Oak – Versatile Wood for Any Occasion

Maybe all these different flavored smokes sound a little too fancy for you. If you’re going for more of a classic smoky taste, then you need some oak cooking wood.

Oak is one of the most reliable hardwood species for cooking because it pairs well with basically anything. It has the highest heat content of any of the species on this list, so it’s great for long, thorough and even cooking. And its neutrally flavored smoke won’t overpower whatever you cook with it.

A Brief Guide to Mixing Cooking Wood Species

Another great thing about all the hardwood species listed above is none of them have to be used on their own. Instead, they all mix well together to produce remarkable flavor combinations. So, don’t be afraid to think outside the box and get creative with your wood usage.

Looking for an interesting wood combination to try first? We recommend mixing oak, cherry and sugar maple. This mix works well because oak’s neutral flavor doesn’t clash with the sweetness provided by cherry and sugar maple. Instead, this combo gives you the superior heat of oak along with the tastebud-tingling sweetness of the other two species.

We especially love this mix for wood-fired pizzas, which is why we sell boxes of it in our 6-inch size for portable pizza ovens.

We also recommend mixing hickory with milder species to balance out its powerful flavor. While we love the barbeque kick hickory provides, it can be a little much sometimes if it’s the only wood you use. So, instead, you might want to use a little hickory along with a mellower-tasting wood like cherry or oak to produce a subtler hickory kick. Keep in mind that a small amount of hickory goes a long way.

One final thing to note about mixing wood is it can make sense to add in species that aren’t on our list to improve the wood’s performance. For example, some types of wood, such as birch or cedar, make great fire starters. While we wouldn’t recommend using these species as your primary cooking wood, you can use a little along with your main cooking wood to get the flames going.

How to Use Wood to Cook in Pizza Ovens

There’s nothing like making a wood-fired pizza in your own portable pizza oven. But what makes this experience truly special is using the best wood.

Many of the most popular ovens have tiny openings that are too small for full-sized cooking wood. So, you’re going to want to use extra split wood at a 6-inch or 8-inch length and 1-2-inch diameter.

The 6-inch length is ideal for popular smaller outdoor ovens like the Ooni Karu 12, Bertello, Cru 30 and Gozney Roccbox. We also recommend 6-inch extra split wood for the new Solo Stove Pi oven.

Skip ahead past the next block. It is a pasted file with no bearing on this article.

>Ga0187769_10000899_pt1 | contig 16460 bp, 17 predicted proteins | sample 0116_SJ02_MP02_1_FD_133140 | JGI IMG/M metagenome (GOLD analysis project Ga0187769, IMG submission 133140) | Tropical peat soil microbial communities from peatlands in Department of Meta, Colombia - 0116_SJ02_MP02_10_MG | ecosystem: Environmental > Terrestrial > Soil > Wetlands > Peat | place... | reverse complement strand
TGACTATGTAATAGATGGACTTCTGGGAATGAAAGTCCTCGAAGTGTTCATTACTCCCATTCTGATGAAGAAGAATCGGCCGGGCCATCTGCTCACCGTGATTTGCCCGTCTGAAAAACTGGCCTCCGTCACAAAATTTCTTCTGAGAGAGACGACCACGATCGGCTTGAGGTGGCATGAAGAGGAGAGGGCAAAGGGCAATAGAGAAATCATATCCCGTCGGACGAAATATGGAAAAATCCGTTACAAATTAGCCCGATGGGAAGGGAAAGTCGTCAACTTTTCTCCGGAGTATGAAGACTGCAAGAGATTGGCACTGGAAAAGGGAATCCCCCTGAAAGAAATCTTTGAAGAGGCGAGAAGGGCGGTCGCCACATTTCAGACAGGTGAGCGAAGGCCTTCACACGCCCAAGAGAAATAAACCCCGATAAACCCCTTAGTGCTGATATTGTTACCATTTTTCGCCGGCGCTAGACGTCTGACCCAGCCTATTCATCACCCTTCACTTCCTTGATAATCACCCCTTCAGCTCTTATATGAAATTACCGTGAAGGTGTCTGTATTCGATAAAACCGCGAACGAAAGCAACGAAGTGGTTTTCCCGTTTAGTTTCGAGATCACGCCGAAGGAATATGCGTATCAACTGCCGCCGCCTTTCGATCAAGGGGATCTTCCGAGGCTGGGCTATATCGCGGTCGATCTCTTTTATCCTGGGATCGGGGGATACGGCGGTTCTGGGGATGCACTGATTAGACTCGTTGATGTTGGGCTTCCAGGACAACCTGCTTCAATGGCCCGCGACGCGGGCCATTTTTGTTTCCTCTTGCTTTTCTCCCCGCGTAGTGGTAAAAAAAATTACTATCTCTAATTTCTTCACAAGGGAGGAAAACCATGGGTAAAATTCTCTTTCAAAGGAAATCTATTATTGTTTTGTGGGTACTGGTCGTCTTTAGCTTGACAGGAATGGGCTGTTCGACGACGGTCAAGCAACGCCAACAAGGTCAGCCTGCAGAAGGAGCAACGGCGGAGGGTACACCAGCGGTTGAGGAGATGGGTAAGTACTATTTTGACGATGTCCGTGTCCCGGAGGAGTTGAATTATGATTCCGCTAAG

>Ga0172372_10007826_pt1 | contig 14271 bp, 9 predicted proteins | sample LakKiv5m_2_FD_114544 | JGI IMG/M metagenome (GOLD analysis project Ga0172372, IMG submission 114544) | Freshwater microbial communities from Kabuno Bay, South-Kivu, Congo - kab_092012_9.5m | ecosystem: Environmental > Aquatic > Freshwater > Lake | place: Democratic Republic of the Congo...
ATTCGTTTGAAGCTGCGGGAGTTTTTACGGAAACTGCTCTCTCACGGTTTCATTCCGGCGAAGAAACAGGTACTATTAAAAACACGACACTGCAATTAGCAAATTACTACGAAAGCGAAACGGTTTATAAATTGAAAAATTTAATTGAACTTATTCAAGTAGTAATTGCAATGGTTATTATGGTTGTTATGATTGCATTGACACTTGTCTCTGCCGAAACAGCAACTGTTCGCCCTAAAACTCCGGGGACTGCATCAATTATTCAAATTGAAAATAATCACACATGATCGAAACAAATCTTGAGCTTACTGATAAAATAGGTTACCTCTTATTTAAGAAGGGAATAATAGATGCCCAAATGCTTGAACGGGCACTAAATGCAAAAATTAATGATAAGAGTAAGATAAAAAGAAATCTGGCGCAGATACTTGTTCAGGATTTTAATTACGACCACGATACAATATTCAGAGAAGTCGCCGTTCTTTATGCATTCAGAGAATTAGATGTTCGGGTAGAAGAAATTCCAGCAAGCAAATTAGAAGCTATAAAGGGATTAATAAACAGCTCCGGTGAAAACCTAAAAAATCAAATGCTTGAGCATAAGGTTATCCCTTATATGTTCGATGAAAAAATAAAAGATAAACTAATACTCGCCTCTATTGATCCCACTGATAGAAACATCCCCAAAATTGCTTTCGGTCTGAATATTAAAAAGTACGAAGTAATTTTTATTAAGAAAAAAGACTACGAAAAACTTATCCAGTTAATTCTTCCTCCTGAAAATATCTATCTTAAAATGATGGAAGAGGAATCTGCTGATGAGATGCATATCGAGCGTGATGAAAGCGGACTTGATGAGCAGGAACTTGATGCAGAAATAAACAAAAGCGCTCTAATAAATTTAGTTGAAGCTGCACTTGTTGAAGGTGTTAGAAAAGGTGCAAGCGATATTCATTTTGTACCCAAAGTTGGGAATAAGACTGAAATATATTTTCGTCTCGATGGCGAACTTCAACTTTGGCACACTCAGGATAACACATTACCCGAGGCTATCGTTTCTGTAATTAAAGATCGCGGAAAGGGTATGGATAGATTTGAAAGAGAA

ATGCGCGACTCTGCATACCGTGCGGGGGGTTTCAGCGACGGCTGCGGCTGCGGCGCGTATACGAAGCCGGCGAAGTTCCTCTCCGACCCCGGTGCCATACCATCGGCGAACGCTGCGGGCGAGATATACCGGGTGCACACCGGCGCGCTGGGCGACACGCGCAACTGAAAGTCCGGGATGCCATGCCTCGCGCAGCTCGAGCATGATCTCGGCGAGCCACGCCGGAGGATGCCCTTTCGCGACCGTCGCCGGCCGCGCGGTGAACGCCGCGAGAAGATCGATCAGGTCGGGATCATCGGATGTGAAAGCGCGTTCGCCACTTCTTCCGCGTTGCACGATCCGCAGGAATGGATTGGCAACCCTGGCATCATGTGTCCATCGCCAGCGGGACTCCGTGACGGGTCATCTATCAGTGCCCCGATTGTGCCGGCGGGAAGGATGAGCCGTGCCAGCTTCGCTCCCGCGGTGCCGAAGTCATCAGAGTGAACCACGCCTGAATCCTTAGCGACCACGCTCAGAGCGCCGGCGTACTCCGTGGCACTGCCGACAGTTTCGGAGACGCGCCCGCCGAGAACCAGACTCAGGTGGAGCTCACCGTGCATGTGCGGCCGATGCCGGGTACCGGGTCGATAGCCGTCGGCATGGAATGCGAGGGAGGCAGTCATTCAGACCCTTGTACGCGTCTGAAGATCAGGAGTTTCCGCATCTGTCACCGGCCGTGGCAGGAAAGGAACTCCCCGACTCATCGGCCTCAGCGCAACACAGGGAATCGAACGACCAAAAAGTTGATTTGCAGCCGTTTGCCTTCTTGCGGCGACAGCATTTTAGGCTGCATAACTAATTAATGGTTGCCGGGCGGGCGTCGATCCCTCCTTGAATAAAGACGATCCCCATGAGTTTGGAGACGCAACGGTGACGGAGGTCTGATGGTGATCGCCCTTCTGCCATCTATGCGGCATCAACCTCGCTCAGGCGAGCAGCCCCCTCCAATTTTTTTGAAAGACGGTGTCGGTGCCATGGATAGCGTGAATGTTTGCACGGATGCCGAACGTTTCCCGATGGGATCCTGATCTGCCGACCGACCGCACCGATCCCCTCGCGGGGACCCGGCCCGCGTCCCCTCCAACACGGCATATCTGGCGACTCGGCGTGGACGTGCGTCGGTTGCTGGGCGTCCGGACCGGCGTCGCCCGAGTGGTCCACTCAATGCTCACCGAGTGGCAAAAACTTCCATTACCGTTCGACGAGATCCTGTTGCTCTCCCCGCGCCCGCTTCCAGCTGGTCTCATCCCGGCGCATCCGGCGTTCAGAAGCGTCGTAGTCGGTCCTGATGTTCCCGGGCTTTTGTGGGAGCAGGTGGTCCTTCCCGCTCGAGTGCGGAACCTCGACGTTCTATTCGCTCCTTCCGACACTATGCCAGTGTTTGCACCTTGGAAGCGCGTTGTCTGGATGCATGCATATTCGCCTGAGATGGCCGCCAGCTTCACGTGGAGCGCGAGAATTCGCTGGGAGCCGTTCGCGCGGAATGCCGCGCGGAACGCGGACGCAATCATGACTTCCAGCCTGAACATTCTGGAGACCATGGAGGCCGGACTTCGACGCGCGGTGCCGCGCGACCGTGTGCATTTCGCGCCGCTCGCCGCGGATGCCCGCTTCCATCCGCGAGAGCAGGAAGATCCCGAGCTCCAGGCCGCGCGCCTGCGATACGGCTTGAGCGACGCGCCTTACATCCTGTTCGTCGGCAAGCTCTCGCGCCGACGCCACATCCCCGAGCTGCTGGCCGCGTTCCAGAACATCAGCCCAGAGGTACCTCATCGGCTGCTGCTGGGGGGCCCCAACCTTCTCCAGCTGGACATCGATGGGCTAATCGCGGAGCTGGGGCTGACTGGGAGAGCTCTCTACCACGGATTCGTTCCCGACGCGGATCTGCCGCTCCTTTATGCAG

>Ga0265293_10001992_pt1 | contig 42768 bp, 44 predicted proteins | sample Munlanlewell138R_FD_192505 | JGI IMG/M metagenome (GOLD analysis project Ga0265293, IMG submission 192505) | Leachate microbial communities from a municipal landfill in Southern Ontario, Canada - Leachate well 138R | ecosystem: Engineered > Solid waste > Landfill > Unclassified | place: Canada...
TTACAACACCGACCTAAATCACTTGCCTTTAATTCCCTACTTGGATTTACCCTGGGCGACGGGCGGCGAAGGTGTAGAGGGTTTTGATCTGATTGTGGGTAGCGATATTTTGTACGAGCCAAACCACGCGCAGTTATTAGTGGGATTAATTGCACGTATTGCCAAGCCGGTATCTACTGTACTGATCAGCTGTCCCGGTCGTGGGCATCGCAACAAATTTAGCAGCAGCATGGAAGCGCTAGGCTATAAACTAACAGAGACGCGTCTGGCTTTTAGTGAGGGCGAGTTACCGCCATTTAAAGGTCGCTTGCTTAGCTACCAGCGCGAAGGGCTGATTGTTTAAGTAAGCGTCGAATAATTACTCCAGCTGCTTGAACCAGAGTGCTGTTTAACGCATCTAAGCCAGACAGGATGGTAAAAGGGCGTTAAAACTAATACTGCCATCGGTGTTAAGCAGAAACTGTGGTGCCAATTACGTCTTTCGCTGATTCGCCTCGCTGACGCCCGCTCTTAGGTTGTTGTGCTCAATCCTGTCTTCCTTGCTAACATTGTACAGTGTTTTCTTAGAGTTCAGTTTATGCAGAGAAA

Larger ovens like the Cru Champion or the Ooni Karu 16 have more space to fit larger 8-inch wood. The Cru Champion is even large enough to fit full-size 16-inch firewood.

As for the species of wood you should use, we’d recommend ash, oak, cherry or sugar maple. Ash and oak will provide crisp smokiness to the crust. Cherry and sugar maple will add some extra sweetness to the cheese and toppings.

Once you have your wood and are ready to go, here are some tips for a safe and successful pizza cooking experience:

Getting the Fire Going

Before you start a fire in your pizza oven, make sure that the oven’s chimney is uncovered and its vent is open. You’ll also want to avoid using your oven under a wooden overhang (such as a deck) because that can be a fire hazard.

Once your oven is ready and safely situated, add 2-4 pieces of pizza-cut wood to the heating tray at the back of the oven and place some kindling between the pieces. Light the kindling with a match or lighter and it shouldn’t be long before the wood gets going. Once it does, you can progressively add more pieces to increase the oven’s temperature.

Monitor the Temperature

You will want to make sure you have a reliable thermometer on your oven. Many ovens come with a built-in thermometer, but we’d caution you against taking the temperature it shows you at face value. Instead, we’d recommend having a second digital thermometer with which you can verify the oven’s temperature.

Let your oven heat until it’s at the ideal temperature to bake your pizza. This can vary depending on the type of dough you’re using. Some types cook well at 500 degrees while others need to be up above 900. It typically takes 15-20 minutes to achieve a high enough temperature in smaller ovens.

Position Your Pizza Strategically

When it’s time to place your pizza in the oven be careful of how close you place it to your heat source. You want to locate it near the flames but not too close so that it burns. A good distance is about 3-6-inches away from the flame.

But don’t just let your pie sit there! You need to rotate it every twenty seconds or so to ensure that it gets evenly cooked. If one side of the pizza sits near the flame for too long the crust will burn. So, make sure that every side gets even exposure to the flame for a nice golden-brown crust.

One final way you can move your pizza while in the oven is by lifting it toward the dome of the oven before bringing it out. Moving it closer to the super-hot dome for a brief time will add extra crispiness to the top of the pizza.

Person rotating a pizza in a portable pizza oven
Make sure you regularly rotate your pizza so that the wood can evenly cook it.

Wood Size Guidelines for Grilling or Smoking Meat

Cooking with wood is also an excellent choice for grilling or smoking meat. No other heat source compares to the pure, delicious smoke that the right kiln-dried hardwood can add to your pork, brisket or ribs.

The first step to getting started with using wood for cooking meat is to choose the size you’ll use. There are quite a few options out there, so here are some guidelines for picking the best option for your next smokeout.